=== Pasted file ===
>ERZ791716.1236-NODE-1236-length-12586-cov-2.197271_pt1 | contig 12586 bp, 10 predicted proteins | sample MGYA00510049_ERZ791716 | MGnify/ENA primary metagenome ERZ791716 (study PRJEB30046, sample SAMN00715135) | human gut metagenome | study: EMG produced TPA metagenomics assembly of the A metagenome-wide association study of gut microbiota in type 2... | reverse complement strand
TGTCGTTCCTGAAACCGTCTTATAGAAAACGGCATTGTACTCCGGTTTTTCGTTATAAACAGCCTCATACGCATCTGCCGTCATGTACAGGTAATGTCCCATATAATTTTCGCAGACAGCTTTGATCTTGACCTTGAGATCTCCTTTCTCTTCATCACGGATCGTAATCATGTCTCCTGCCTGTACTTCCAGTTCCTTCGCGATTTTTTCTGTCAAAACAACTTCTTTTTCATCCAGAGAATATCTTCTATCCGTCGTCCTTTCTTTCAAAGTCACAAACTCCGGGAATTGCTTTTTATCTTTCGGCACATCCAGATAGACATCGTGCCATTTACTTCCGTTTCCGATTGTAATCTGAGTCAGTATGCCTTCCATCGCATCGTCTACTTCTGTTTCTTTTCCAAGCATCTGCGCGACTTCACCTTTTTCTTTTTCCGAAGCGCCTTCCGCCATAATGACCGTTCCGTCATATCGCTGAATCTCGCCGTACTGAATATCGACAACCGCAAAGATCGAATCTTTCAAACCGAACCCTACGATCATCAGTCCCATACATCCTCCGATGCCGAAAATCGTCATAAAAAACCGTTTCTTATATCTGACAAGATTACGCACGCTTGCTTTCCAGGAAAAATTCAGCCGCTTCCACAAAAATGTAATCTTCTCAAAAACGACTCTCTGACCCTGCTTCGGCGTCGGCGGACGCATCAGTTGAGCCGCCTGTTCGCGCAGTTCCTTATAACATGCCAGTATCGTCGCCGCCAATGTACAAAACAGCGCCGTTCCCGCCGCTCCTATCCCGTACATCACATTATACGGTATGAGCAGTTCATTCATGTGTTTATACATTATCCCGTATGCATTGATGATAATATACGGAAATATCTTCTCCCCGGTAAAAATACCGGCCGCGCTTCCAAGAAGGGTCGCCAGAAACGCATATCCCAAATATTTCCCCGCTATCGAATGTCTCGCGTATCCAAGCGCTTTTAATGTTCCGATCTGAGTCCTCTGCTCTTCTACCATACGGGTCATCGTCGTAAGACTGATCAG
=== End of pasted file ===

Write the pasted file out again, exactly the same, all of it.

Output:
>ERZ791716.1236-NODE-1236-length-12586-cov-2.197271_pt1 | contig 12586 bp, 10 predicted proteins | sample MGYA00510049_ERZ791716 | MGnify/ENA primary metagenome ERZ791716 (study PRJEB30046, sample SAMN00715135) | human gut metagenome | study: EMG produced TPA metagenomics assembly of the A metagenome-wide association study of gut microbiota in type 2... | reverse complement strand
TGTCGTTCCTGAAACCGTCTTATAGAAAACGGCATTGTACTCCGGTTTTTCGTTATAAACAGCCTCATACGCATCTGCCGTCATGTACAGGTAATGTCCCATATAATTTTCGCAGACAGCTTTGATCTTGACCTTGAGATCTCCTTTCTCTTCATCACGGATCGTAATCATGTCTCCTGCCTGTACTTCCAGTTCCTTCGCGATTTTTTCTGTCAAAACAACTTCTTTTTCATCCAGAGAATATCTTCTATCCGTCGTCCTTTCTTTCAAAGTCACAAACTCCGGGAATTGCTTTTTATCTTTCGGCACATCCAGATAGACATCGTGCCATTTACTTCCGTTTCCGATTGTAATCTGAGTCAGTATGCCTTCCATCGCATCGTCTACTTCTGTTTCTTTTCCAAGCATCTGCGCGACTTCACCTTTTTCTTTTTCCGAAGCGCCTTCCGCCATAATGACCGTTCCGTCATATCGCTGAATCTCGCCGTACTGAATATCGACAACCGCAAAGATCGAATCTTTCAAACCGAACCCTACGATCATCAGTCCCATACATCCTCCGATGCCGAAAATCGTCATAAAAAACCGTTTCTTATATCTGACAAGATTACGCACGCTTGCTTTCCAGGAAAAATTCAGCCGCTTCCACAAAAATGTAATCTTCTCAAAAACGACTCTCTGACCCTGCTTCGGCGTCGGCGGACGCATCAGTTGAGCCGCCTGTTCGCGCAGTTCCTTATAACATGCCAGTATCGTCGCCGCCAATGTACAAAACAGCGCCGTTCCCGCCGCTCCTATCCCGTACATCACATTATACGGTATGAGCAGTTCATTCATGTGTTTATACATTATCCCGTATGCATTGATGATAATATACGGAAATATCTTCTCCCCGGTAAAAATACCGGCCGCGCTTCCAAGAAGGGTCGCCAGAAACGCATATCCCAAATATTTCCCCGCTATCGAATGTCTCGCGTATCCAAGCGCTTTTAATGTTCCGATCTGAGTCCTCTGCTCTTCTACCATACGGGTCATCGTCGTAAGACTGATCAG